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Largest cluster of sunken vessels from the 18th and 19th centuries have been identified, bearing ‘silent witness’ to the colonial past.

By Dalya Alberge, The Guardian —

They were the ships that carried enslaved Africans on hellish transatlantic voyages through the 18th and 19th centuries, with up to 400 in a single vessel. Now the wrecks of 14 ships have been identified in the northern Bahamas, marking what has been described by a British marine archaeologist as a previously unknown “highway to horror”.

The fate of the African men, women and children trafficked in their holds is unknown, but if a vessel was sinking, they were often bolted below deck to allow the crew to escape.

Sean Kingsley told the Observer that this extraordinary cluster of wrecks reveals that enslavers had used the Providence Channel heading south to New Providence, Cuba and around to New Orleans in the Gulf of Mexico.

These ships, which date from between 1704 and 1887, were mostly American-flagged, and profited from Cuba’s sugar and coffee plantations, where enslaved Africans faced a life of cruelty.

Kingsley said: “Cuba pretended to accept rules to end the slave trade, but pursued the largest trafficking [of enslaved people] in the world, making massive profits in sugar cultivation.”

‘Highway to horror’: 14 wrecked slavers’ ships are identified in Bahamas The wrecks have been identified during research by the Bahamas Lost Ships Project, managed by Allen Exploration, founded by Carl Allen, a philanthropist and explorer with two passions – the Bahamas and its sunken past.

The project is compiling an inventory of every shipwreck in the Bahamas. Through historical sources, it has identified 596 wrecks in the Greater Abaco region, dating from 1657 onwards, when these sea lanes began to witness substantial maritime traffic.

Kingsley is one of five co-authors of a report, published this weekend to coincide with Black History Month in the US. Entitled Greater Abaco’s Shipwrecked Echoes of the Caribbean Plantation Economy, it describes the wrecks of slaver ships as “silent witnesses to a period of history that the world would rather forget but that must be respected to bear witness to the horrors and memories of the colonial past”.

It notes that the number of the trafficked humans ranged from 15 people on the Atalanta, heading from Charleston for New Orleans in 1806, to 400 on an American schooner, the Peter Mowell, which sank in 1860.

The autobiography of Olaudah Equiano. Photograph: Universal History Archive/UIG/Getty Images

The autobiography of Olaudah Equiano. Photograph: Universal History Archive/UIG/Getty Images

Another was launched in England in 1806 before being destroyed in a severe storm in 1820, 1.5 miles off western Abaco. Its cargo included clothing and blankets, thought to have been purchased for a sugar plantation factory.

In a section on the fate of shipwrecked Africans, the report notes their “unimaginable horrors”, with many never even having seen the sea before: “Now, closing in on the end of their harrowing journeys… they were forced to endure a totally new experience – the terror of shipwreck. Unlike crews free to swim for it or to take to a ship’s boat, the enslaved were often locked and bolted below deck when a vessel foundered to ensure the crew got optimum space while escaping in the ship’s boat or were not attacked amidst the panic…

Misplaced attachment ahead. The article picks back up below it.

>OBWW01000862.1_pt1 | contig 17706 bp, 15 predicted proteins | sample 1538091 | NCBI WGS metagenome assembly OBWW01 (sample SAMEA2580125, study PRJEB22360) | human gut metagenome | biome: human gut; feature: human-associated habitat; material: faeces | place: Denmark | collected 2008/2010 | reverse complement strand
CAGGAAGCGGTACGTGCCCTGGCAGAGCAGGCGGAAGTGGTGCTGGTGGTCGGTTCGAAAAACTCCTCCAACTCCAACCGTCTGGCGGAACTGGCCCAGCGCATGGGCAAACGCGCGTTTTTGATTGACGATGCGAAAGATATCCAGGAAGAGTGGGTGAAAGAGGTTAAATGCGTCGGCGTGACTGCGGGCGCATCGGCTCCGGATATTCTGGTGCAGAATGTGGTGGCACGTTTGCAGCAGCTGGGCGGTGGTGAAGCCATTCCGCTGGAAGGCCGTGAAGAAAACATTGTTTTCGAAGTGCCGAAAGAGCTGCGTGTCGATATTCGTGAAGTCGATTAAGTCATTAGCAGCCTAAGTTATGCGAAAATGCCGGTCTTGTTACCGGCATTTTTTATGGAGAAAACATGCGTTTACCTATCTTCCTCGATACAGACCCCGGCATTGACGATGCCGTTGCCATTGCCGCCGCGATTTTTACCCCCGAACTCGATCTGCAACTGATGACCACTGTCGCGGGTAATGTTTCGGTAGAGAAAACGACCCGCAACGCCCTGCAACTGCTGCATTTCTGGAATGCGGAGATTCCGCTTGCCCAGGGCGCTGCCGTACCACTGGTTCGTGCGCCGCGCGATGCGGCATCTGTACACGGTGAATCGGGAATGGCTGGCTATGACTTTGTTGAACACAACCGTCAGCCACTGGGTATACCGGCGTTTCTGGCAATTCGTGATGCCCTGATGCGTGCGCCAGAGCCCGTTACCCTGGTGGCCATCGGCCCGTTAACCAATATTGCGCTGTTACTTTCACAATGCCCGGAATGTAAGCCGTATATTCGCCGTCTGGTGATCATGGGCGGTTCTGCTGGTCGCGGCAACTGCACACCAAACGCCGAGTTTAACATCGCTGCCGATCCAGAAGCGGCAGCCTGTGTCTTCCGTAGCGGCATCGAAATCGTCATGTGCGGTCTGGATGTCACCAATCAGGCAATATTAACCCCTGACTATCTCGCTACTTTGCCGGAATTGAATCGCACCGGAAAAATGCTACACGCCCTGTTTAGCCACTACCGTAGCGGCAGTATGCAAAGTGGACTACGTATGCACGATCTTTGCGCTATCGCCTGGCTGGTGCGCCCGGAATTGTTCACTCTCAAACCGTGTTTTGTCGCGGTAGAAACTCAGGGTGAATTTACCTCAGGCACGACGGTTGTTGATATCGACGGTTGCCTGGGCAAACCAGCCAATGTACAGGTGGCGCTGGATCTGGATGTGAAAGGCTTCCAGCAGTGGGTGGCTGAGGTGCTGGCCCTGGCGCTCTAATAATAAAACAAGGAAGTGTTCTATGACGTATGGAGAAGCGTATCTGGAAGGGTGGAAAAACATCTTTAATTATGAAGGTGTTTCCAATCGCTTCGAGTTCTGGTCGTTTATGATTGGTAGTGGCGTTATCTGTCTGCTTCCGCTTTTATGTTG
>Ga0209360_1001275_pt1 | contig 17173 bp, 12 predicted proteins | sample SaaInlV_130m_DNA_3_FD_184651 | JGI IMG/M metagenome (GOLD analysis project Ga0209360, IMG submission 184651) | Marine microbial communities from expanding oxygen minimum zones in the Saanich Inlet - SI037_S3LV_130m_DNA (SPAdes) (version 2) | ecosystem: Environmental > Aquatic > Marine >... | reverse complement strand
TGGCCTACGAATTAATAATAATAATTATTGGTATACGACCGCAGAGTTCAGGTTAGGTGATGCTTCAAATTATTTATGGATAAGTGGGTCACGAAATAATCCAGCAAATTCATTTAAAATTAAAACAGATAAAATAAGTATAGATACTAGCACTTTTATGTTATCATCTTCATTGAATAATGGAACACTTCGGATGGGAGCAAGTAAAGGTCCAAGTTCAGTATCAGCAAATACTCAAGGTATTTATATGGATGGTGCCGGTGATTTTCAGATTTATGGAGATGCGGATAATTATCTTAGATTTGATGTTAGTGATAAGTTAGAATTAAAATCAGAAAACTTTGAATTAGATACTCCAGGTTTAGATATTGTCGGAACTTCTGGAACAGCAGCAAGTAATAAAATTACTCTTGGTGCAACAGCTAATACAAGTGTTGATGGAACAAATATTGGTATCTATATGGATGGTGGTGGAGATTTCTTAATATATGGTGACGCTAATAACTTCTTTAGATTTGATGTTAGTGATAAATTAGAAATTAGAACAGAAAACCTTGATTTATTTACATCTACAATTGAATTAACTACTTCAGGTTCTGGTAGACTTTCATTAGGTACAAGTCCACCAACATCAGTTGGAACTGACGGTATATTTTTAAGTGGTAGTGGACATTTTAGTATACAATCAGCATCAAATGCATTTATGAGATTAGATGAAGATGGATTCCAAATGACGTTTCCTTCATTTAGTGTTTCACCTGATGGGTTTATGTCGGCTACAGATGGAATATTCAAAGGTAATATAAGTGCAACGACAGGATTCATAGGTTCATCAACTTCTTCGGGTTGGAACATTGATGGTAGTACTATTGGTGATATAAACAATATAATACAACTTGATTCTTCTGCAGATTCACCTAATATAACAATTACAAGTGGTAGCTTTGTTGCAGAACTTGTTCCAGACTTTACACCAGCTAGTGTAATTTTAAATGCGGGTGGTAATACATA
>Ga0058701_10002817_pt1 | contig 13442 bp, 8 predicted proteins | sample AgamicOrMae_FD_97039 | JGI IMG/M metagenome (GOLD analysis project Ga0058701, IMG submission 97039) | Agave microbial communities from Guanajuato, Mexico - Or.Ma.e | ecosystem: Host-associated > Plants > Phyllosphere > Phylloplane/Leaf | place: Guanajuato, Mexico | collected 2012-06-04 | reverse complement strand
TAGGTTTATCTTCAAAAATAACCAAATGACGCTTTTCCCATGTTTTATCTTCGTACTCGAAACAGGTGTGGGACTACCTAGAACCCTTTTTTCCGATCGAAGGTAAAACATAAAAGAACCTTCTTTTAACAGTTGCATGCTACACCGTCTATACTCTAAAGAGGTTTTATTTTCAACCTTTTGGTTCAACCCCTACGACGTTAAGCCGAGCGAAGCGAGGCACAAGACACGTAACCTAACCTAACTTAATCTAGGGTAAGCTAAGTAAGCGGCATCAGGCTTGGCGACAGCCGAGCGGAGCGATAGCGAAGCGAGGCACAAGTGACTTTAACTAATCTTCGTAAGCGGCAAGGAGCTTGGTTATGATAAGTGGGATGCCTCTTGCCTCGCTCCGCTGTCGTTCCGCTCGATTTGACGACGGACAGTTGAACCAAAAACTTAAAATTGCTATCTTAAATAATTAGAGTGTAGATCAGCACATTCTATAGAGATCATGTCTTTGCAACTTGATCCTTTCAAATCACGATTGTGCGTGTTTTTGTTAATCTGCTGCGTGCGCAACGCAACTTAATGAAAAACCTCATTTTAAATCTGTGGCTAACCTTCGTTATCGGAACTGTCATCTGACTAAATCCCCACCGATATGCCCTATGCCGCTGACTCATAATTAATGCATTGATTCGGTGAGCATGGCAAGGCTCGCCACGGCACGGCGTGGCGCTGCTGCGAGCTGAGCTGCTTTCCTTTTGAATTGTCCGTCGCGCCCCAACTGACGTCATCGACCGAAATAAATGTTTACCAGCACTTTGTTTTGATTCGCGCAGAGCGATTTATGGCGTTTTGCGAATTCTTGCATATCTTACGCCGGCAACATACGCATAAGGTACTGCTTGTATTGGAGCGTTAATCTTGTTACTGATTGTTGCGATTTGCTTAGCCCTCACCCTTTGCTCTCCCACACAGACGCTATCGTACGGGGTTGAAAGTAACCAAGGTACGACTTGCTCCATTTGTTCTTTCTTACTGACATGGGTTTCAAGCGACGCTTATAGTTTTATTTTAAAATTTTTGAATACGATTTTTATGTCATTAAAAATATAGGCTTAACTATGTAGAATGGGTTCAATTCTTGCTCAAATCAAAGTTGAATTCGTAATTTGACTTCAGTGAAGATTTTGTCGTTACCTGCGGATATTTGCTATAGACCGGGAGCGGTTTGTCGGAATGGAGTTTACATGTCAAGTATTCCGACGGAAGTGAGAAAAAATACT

“More often than not, the fate of the enslaved casualties went unrecorded. To the captains commanding the voyages and the owners of the human cargoes, their drowning was an economic inconvenience that was not assessed in human terms.”

One of the wrecks was the ship on which the formerly enslaved Olaudah Equiano sailed in 1767. Kidnapped from his Igbo village in Nigeria, he had been trafficked to Barbados aged 11. Having eventually bought his freedom, he was preparing for a new life when the ship on which he was travelling was lost. He survived the disaster and went on to become a leading voice in the abolition movement.

Michael Pateman, director of the Bahamas Maritime Museum, said: “Nothing was worse than ending up in the sugar plantations of Cuba.”

Allen added: “Of all the extraordinary cargoes sunk off the Abacos, from shipments of locomotives and ice to gold and silver, brandy and tea, none hit you in the chest like the trafficking of Africans. It’s a tale that needs to be remembered. History and archaeology let us give new life to the memories using physical evidence that nobody can ignore.”

While all wrecks are the property of the government of the Bahamas, Allen Exploration sponsors the Bahamas Maritime Museum in Freeport, which displays any finds recovered from the seabed.

The new report will be published in the Ocean Dispatches series by the museum.

Source: The Guardian
Featured image: Conditions on a slave ship, as imagined by Johann Moritz Rugendas in 1830. Photograph: Museo Itaú Cultural


IBW21 (The Institute of the Black World 21st Century) is committed to enhancing the capacity of Black communities in the U.S. and globally to achieve cultural, social, economic and political equality and an enhanced quality of life for all marginalized people.